Miss Flora Campbell’s Cardigan

"Flora Campbell's cardigan", back view

My first ever piece of traditional knitting wasn’t a gansey. It was ‘Miss Flora Campbell’s cardigan’,  a 1930 Fair Isle cardigan, the pattern worked out in the classic (soon to be re-published!) ‘Traditional Knitting’, by Michael Pearson.

Pearson’s book came out in 1984, and I must have clocked it within weeks of it landing in our library.  A month went past, then another, then a few more and I realised I had this book out on almost permanent loan. And despite it being the 80s, and us being unemployed and broke, and sometimes if we bought books, we didn’t buy food that week… when I saw it in paperback, in Smiths, I swooped. I probably lived on sardines and pitta bread that week. But who cared? I had the Book.

Now I think of it, this was the first knitting book I ever bought.  Which is why I was thrilled when I heard on the grapevine,  Mr. Pearson is working on a new edition.   This cardigan was to be the first thing I knitted from this book. It must have been knitted in 1985. As you can see it still lives. (And fits me – one of the joys of keeping your beginning knitting: eventually, you will get fat enough for it to fit you! I made Kate Moss look overweight at the time I knitted this – ah, happy days!)

This cardigan may be one reason I have had little time for people who whinge about the ‘terrors’ of steeking. Imagine knitting this beauty in the round, your first ever piece of ‘real’ traditional knitting… then taking the scissors to it, to cut a front opening. And yet I did. Years later, I read blogs etc by knitters bigging up The Steek as if it was some towering monster to be fought down, or a rite of passage, worthy of at least 6 stiff gins before you tackle it. Is it hellaslike. It’s just an easier way of making a cardigan.

But after the knitting, a couple of things happened that made me rarely wear it, despite loving it.

One of those things was – I realised the red in the original, was actually two shades, not just the vivid tomato red I’d used but in the background, in some of the peeries (smaller patterns), it was a pretty crimson. To be honest, it looks like the original knitter didn’t quite have enough scarlet so was eeking it out with some crimson. But that apparent ‘mistake’ just added to its beauty and subtlety.

Someone pointed to an old gansey at Ganseyfest, that had an allover pattern, that many people found unaccountably mesmerising. She’d realised it was so compelling because the knitter had made a few mistakes, so your eye travels over the piece, then back again, as you subconsciously try to find what’s going on with the pattern, that should be predictable – but isn’t. Same thing with this cardigan. Somehow that subtle shift between the two reds in the original make overall design, more compelling.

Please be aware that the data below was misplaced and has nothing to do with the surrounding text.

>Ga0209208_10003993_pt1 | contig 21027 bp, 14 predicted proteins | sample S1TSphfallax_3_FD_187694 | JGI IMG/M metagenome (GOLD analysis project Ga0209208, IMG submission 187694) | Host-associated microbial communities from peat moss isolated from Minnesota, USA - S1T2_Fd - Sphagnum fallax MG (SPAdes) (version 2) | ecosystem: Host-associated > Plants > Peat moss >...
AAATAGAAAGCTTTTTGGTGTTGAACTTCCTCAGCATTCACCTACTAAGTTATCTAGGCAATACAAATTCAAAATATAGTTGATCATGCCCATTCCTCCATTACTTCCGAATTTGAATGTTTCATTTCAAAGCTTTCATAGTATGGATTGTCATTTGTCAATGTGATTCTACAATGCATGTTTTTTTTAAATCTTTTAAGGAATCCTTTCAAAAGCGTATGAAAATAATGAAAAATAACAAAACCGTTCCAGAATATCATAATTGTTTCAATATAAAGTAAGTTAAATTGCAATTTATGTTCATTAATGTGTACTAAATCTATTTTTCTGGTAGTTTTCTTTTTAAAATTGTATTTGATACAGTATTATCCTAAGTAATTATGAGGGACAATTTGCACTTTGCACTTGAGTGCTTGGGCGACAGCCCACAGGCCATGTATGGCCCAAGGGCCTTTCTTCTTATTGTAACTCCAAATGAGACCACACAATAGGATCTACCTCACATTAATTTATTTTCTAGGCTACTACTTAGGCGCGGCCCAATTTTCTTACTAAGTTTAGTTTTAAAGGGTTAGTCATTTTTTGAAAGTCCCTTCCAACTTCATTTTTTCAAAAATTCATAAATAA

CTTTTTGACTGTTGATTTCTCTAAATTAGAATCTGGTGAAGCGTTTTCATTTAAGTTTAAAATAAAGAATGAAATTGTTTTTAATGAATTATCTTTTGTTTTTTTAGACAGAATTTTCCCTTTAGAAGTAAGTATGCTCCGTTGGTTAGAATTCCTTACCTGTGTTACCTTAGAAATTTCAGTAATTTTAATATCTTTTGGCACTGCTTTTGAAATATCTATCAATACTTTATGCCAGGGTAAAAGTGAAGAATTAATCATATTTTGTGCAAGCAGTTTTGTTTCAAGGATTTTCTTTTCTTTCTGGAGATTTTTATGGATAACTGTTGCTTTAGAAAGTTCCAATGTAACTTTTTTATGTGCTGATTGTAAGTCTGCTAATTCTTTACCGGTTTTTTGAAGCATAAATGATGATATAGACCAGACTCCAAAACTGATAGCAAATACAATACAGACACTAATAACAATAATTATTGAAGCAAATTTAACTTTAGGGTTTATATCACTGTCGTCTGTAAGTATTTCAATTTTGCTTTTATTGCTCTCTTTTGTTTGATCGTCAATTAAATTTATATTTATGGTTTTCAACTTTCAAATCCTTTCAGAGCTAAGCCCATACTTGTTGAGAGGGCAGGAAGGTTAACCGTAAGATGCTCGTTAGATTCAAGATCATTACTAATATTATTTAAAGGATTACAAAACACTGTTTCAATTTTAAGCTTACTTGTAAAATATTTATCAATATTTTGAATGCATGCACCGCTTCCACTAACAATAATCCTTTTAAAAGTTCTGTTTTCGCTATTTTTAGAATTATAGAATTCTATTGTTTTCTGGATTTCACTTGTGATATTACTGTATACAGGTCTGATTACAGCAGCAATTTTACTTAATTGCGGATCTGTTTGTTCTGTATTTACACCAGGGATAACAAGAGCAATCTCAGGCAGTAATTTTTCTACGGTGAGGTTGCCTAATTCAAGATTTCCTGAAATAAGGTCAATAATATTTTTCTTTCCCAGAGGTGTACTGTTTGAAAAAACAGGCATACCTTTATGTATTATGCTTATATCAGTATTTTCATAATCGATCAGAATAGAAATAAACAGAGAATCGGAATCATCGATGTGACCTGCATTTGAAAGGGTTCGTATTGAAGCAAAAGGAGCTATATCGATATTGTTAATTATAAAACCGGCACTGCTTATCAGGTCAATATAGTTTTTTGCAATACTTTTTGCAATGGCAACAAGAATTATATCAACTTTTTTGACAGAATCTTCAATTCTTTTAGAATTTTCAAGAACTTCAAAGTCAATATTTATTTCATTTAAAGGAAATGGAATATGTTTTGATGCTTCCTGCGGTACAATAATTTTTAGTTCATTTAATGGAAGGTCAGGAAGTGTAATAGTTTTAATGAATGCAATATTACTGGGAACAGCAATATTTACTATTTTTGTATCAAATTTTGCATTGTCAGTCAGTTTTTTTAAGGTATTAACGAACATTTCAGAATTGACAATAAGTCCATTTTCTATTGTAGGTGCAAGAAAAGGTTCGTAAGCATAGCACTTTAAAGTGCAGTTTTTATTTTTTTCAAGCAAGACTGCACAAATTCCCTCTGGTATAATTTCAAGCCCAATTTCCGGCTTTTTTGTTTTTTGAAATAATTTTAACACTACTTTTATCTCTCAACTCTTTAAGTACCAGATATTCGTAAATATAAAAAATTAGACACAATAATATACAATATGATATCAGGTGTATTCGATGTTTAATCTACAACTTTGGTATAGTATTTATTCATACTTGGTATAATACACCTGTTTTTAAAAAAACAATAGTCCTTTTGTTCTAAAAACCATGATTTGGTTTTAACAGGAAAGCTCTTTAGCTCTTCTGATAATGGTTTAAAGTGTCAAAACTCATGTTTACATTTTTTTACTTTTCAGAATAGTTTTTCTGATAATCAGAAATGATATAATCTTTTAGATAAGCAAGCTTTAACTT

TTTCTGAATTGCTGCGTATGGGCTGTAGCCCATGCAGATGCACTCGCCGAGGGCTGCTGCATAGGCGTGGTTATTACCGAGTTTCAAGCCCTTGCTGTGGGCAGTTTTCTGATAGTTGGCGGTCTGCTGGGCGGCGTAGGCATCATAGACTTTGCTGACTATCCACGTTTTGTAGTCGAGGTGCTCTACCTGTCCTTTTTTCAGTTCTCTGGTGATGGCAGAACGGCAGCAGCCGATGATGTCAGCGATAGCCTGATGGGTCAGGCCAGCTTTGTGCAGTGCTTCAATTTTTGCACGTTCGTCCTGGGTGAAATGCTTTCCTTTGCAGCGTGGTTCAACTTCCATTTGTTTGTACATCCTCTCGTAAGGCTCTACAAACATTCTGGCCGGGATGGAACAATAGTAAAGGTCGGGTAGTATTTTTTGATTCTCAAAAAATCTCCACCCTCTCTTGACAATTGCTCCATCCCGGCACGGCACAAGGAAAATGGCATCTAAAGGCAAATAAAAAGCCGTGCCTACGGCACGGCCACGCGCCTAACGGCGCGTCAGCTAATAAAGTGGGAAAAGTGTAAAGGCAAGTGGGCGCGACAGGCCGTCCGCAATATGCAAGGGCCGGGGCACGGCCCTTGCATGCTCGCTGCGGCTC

At the time I’d bought the wool, I didn’t have my “eye in”, yet. And wasn’t being analytical or critical enough, before I jumped in with both feet. It seemed to me, a straightforward matter of the primary colours, and white and moorit. Yet it was a more subtle, intelligent thing than I first realised.

Secondly, I’d got the wrong blue. Mine was darker than the sort of Wedgewood blue in the peeries of the original. The paler blue undeniably works better.

Instead of a sort of old gold yellow, I’d got a vivid, primary yellow. Again, all easy mistakes for a beginner to make – less analysis of what it was I’d need. The original was knitted in 1930, and so for ‘Wool’, Mr. Pearson listed:   “6 oz.Moorit (natural brown), secondary colours (Blue, Madder Red, Dark Yellow and Shetland White), 4 oz. each…”

The subtler colours of the original just worked better than my slight variations. This was in the days just  before the lovely Kaffe Fassett was about to pop up, and give us all some insight into colour theory.

Then I washed it, carefully, once, as Elizabeth Zimmerman says, ‘like you’re washing a baby’, and… despite all my lavished care, the blue ran into the white on the peeries.  Now it is not so noticeable in photos but for me, that somehow made it less wearable.

Yellow Buttons!

Last but not least…. the Button Trauma.  Now, if you see the buttons on the original, in the book, you’ll see I wasn’t far off. Shape-wise, they were close. But I was broke, it was the 80s, and I thought I could get away with yellow plastic.  Now, the vividness of the yellow in the knit fabric was dampened down by the fact it was usually on the same round as the moorit (brown). But those buttons SCREAMED.

Don’t get me wrong, on a cold day (or if I was wearing a coat over it), I’d wear it. It saw some use. But not enough.

I was also too lazy to change the buttons. I think we all know where this story is going.  Well, one place it’s going.  First of all, the devil is in the detail. Before you even buy the yarn, if you have the freedom to make colour choices, make considered ones. Secondly… It is all in the finishing. I was happy with this, despite the colours being just marginally off, and the blue from the peeries running into the white on the first wash, right up til I put on the cheap-looking buttons.